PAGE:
According to the BBC, as of next summer music festivals in the UK will stop accepting cash as a form of payment during the events.
The new alternative to cash will require festival goers to pay for everything electronically, from food and drink to accessories and fairground attractions.
It is thought that consumers will be able to make payments using a wristband, which will also act as the event ticket, which will be pre-loaded with money, much like prepaid credit cards
UK trials of the new technology have been carried out over the past two years.
The 100% cash free festival scheme has not yet been confirmed by event promoters, however one of the companies behind the technology said two well known UK festivals would "definitely" eliminate money by summer 2011.Barclaycard
, which sponsors the Wireless Festival in London, will be demonstrating the technology at this year's event and said it was "very hopeful" that the event will be completely cash-free next year.
Download Festival has also been trying out the technology in parts of its event and is expected to phase the new scheme in next year.
The firm's chief operating officer for UK music, John Probyn, said there was "no race" to be the first in the push into cashless festivals.
"Trials went very well this year, much better than we thought. Now we have to assess where we go from here," he said
Mr Probyn added that ideally the new system should have been launched at Download in 2009, but the firm "backed off", after deciding not to go in alone as to avoid the risks of others refusing to adopt the technology.
Festival Republic - which manages some of the biggest events in the UK including Reading and Leeds festivals - trialed a cash-free event at the Hove festival in Norway last year.
Managing director Melvin Benn said: "It was very straight forward, there was no opposition at all
"The reality is that we are all looking at cashless activity in the UK. It will definitely happen. It's just a matter of time."
There were mixed reactions from music fans at Glastonbury Festival this year.
"I'm not confident about the safety of it - they'd have to prove to me it was secure. If they could do that, it sounds like a good idea," said Emma Trueman, 47, from Dorset.
Catherine Lester, 29, from London, said: "I would be a bit worried about my spending getting out of control, but it's better than carrying lots of cash."
Matt Popping, 26, said he thought the idea made sense, "so long as you can get back any money you don't spend."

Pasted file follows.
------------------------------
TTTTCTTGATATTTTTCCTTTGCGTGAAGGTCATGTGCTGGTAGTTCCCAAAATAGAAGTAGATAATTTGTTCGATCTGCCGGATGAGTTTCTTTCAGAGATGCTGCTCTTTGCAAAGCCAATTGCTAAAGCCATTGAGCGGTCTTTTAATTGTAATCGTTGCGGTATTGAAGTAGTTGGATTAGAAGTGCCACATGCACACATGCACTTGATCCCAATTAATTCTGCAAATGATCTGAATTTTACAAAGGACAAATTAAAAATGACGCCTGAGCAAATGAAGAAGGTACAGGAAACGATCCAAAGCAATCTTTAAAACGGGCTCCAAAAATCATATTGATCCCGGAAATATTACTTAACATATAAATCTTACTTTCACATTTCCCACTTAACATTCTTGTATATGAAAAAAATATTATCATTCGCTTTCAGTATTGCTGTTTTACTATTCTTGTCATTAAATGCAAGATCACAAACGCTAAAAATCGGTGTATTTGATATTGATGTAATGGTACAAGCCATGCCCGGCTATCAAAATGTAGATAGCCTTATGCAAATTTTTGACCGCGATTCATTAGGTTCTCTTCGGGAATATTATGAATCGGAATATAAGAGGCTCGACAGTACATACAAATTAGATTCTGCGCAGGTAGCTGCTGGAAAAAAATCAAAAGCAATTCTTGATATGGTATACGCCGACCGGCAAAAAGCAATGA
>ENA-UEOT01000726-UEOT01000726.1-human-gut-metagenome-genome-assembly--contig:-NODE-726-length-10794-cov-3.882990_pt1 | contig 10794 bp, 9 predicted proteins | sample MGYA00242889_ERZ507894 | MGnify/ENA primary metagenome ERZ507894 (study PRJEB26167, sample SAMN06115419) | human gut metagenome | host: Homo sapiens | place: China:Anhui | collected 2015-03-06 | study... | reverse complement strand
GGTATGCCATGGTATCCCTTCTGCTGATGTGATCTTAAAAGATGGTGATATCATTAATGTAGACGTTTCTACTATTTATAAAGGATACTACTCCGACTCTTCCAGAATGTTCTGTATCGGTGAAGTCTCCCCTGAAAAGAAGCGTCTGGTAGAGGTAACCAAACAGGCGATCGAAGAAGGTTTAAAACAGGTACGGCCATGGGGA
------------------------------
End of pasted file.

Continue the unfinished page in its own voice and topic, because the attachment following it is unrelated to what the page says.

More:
The concept uses radio frequency identification (RFID) systems by embedding a microchip into the wristband or ticket.
Festival organisers have been optimistic about the security implications, noting that they will also help in the fight against counterfeit tickets.
Other benefits are thought to include:
• removing the need for festival goers to carry around millions of pounds in cash on festival sites, which is not only a security risk but is also expensive to transport and guard
• reducing theft and fraud by staff working at festivals
• speeding up sales in bars, while allowing management to monitor stock levels in real-time
• providing greater control for special privilege such as entry backstage or VIP areas.
The new scheme is planned allow users to transfer any money left over on the card money left on the device back to their bank accounts
and also lets customers freeze their account if it is lost.
Other options may include allowing any left over funds to be used after the festival, for things like buying a CD, or saving it for another event run by the same promoter.
Cashless payments are no strangers to those of us that travel around London using an Oyster card. Similar systems are also found in a number of places including universities to golf clubs.
David McWilliams of Redtech, one of the companies contended with providing the service said: "A lot of young people do not carry much cash and use their chip and pin cards to pay for everything,"
"But because we're used to our festival experience with money being very low-tech, it will take some education because the idea of going cashless in a field is totally new."
He added that although no less than two UK festivals will be using it in 2011 - it would take at least five years before it was at every festival.
"For it to work, the event has to be entirely cashless and it needs to be large so that you get the scale to make it cost-effective," Mr McWilliams said.
"It's definitely doable, so long as enough information is given to people well in advance."
Written by Sam Gooch